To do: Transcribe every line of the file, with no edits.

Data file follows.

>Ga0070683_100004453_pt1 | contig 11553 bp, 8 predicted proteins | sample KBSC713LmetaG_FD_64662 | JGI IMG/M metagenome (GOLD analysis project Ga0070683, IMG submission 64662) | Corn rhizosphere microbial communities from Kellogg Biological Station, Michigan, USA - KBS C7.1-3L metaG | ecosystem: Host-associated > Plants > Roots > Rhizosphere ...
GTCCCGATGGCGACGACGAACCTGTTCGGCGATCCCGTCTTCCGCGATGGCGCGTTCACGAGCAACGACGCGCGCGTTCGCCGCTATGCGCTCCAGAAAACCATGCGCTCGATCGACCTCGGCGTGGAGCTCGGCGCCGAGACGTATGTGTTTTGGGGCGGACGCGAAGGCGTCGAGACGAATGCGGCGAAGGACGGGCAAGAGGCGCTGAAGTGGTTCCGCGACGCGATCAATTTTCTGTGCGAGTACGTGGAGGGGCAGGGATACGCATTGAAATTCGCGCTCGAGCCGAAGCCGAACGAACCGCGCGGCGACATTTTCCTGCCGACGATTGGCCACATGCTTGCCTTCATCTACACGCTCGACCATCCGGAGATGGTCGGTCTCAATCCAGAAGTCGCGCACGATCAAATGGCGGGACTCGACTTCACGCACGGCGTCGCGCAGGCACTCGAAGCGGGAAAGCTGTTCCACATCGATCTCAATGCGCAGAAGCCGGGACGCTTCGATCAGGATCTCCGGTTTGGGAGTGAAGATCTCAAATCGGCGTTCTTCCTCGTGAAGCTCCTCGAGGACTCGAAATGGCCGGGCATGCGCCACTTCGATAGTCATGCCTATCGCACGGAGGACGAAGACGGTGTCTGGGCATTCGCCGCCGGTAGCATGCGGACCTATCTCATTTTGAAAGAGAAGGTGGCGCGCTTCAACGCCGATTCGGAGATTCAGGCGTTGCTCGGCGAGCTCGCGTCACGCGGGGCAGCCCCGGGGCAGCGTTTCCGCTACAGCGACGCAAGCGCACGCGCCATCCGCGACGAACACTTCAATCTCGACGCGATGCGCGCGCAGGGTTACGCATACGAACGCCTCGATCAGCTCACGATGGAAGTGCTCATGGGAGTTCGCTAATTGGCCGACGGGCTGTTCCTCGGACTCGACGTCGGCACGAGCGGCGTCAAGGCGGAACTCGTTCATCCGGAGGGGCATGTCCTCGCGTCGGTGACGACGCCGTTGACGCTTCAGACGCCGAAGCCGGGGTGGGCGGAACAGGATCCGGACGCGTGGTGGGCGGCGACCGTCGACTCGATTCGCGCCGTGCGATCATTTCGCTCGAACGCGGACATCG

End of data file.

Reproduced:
>Ga0070683_100004453_pt1 | contig 11553 bp, 8 predicted proteins | sample KBSC713LmetaG_FD_64662 | JGI IMG/M metagenome (GOLD analysis project Ga0070683, IMG submission 64662) | Corn rhizosphere microbial communities from Kellogg Biological Station, Michigan, USA - KBS C7.1-3L metaG | ecosystem: Host-associated > Plants > Roots > Rhizosphere ...
GTCCCGATGGCGACGACGAACCTGTTCGGCGATCCCGTCTTCCGCGATGGCGCGTTCACGAGCAACGACGCGCGCGTTCGCCGCTATGCGCTCCAGAAAACCATGCGCTCGATCGACCTCGGCGTGGAGCTCGGCGCCGAGACGTATGTGTTTTGGGGCGGACGCGAAGGCGTCGAGACGAATGCGGCGAAGGACGGGCAAGAGGCGCTGAAGTGGTTCCGCGACGCGATCAATTTTCTGTGCGAGTACGTGGAGGGGCAGGGATACGCATTGAAATTCGCGCTCGAGCCGAAGCCGAACGAACCGCGCGGCGACATTTTCCTGCCGACGATTGGCCACATGCTTGCCTTCATCTACACGCTCGACCATCCGGAGATGGTCGGTCTCAATCCAGAAGTCGCGCACGATCAAATGGCGGGACTCGACTTCACGCACGGCGTCGCGCAGGCACTCGAAGCGGGAAAGCTGTTCCACATCGATCTCAATGCGCAGAAGCCGGGACGCTTCGATCAGGATCTCCGGTTTGGGAGTGAAGATCTCAAATCGGCGTTCTTCCTCGTGAAGCTCCTCGAGGACTCGAAATGGCCGGGCATGCGCCACTTCGATAGTCATGCCTATCGCACGGAGGACGAAGACGGTGTCTGGGCATTCGCCGCCGGTAGCATGCGGACCTATCTCATTTTGAAAGAGAAGGTGGCGCGCTTCAACGCCGATTCGGAGATTCAGGCGTTGCTCGGCGAGCTCGCGTCACGCGGGGCAGCCCCGGGGCAGCGTTTCCGCTACAGCGACGCAAGCGCACGCGCCATCCGCGACGAACACTTCAATCTCGACGCGATGCGCGCGCAGGGTTACGCATACGAACGCCTCGATCAGCTCACGATGGAAGTGCTCATGGGAGTTCGCTAATTGGCCGACGGGCTGTTCCTCGGACTCGACGTCGGCACGAGCGGCGTCAAGGCGGAACTCGTTCATCCGGAGGGGCATGTCCTCGCGTCGGTGACGACGCCGTTGACGCTTCAGACGCCGAAGCCGGGGTGGGCGGAACAGGATCCGGACGCGTGGTGGGCGGCGACCGTCGACTCGATTCGCGCCGTGCGATCATTTCGCTCGAACGCGGACATCG